After my post yesterday on Bryan Caplan’s argument for having more children, I was curious as to what the public perceptions of the ideal number of children was in the General Social Survey. There’s a variable with large N’s which is already in there: CHLDIDEL. It asks:
What do you think is the ideal number of children for a
family to have?
Curiously I noticed a bounce back in terms of ideal numbers in the 2000s plotting CHLDIDEL by year, YEAR. This could be just due to demographic changes (a larger proportion of pro-natalist immigrants after 1965), so I sliced the sample in a few different ways. More specifically, I focused on women aged 18-40, since these are presumably the ones who are the ultimate agents in terms of family size, and combined years by decade to increase sample size for the demographic slices.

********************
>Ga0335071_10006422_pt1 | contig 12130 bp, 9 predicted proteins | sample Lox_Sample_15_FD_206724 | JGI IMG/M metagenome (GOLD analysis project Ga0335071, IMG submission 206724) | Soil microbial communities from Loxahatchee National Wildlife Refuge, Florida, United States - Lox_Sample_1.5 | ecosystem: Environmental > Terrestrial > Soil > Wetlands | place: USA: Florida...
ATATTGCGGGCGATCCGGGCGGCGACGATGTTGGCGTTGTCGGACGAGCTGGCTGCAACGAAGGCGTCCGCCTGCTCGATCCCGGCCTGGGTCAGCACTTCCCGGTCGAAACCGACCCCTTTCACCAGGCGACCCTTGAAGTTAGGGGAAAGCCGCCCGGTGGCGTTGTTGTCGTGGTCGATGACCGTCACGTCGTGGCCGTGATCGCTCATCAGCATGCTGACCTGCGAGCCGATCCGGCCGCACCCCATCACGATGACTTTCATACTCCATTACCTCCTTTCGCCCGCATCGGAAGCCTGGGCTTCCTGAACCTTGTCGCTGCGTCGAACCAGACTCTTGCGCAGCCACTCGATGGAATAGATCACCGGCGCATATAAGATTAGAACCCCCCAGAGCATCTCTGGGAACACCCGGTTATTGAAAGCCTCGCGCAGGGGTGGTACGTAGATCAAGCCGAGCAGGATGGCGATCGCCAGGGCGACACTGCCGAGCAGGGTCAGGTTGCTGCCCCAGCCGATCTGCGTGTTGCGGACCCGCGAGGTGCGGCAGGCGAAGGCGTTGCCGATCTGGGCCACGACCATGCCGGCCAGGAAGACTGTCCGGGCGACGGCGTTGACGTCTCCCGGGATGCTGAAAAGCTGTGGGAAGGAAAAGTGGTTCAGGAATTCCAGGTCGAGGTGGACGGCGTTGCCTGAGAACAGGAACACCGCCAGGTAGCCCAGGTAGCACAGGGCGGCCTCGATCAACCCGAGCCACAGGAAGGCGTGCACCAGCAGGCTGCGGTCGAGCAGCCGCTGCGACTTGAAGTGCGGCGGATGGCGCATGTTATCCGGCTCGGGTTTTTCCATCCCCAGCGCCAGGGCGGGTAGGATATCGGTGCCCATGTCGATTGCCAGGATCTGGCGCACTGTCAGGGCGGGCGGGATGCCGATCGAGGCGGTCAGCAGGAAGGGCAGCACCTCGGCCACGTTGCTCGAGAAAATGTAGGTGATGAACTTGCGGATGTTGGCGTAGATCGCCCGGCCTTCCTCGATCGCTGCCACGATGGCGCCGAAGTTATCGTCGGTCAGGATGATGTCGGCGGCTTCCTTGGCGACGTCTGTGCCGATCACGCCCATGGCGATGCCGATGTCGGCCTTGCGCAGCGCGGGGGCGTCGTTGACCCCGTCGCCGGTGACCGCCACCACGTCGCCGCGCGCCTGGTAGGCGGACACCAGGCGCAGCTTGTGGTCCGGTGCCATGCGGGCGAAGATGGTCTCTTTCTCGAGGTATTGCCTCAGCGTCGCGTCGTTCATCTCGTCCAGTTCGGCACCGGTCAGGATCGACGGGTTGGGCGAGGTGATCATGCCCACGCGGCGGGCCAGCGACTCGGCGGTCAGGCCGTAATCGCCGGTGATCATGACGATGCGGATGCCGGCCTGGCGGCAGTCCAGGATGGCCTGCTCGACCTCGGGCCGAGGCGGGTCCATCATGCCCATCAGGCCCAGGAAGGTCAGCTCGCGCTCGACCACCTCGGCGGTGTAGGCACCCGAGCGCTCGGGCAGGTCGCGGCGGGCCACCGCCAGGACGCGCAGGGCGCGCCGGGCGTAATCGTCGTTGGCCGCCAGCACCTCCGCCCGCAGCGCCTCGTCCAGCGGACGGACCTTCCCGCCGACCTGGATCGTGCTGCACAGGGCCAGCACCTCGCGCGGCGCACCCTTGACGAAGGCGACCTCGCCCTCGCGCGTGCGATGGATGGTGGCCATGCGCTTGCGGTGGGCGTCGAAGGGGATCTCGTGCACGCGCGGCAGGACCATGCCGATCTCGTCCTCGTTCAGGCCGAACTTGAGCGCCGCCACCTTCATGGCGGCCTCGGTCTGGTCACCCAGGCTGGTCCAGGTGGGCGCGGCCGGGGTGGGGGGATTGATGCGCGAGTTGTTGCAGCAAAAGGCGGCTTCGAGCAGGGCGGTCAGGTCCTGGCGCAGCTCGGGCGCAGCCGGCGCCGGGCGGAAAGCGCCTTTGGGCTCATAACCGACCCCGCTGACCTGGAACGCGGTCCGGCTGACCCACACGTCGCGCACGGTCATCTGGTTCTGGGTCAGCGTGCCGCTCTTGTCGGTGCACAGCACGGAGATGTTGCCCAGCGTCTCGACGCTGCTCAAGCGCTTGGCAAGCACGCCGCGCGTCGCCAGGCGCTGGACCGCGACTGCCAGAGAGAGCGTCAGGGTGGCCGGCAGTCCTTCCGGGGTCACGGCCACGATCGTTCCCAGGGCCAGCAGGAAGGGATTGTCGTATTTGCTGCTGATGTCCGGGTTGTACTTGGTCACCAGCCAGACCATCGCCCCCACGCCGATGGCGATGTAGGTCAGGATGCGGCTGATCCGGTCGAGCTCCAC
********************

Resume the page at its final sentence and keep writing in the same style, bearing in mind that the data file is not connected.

It does seem that there was a broad societal shift among women of child-bearing age to prefer larger families in the 2000s in relation to the previous decade. Below the fold I have some charts with the means (the small dots) by decade as well as the 95% confidence interval for various demographics.
One of the two reasons that Thomas Malthus and David Ricardo were wrong about the future economic equilibrium, at least over the medium term, is that in the 19th century industrializing nations began to go through demographic transitions. But there is no reason that this need to persist eternally, and one presumes that over time there will be some shift back toward pro-natalism because by tautology those who are by disposition or ideology toward favoring procreation will propagate their genes and memes to a greater extent into the future.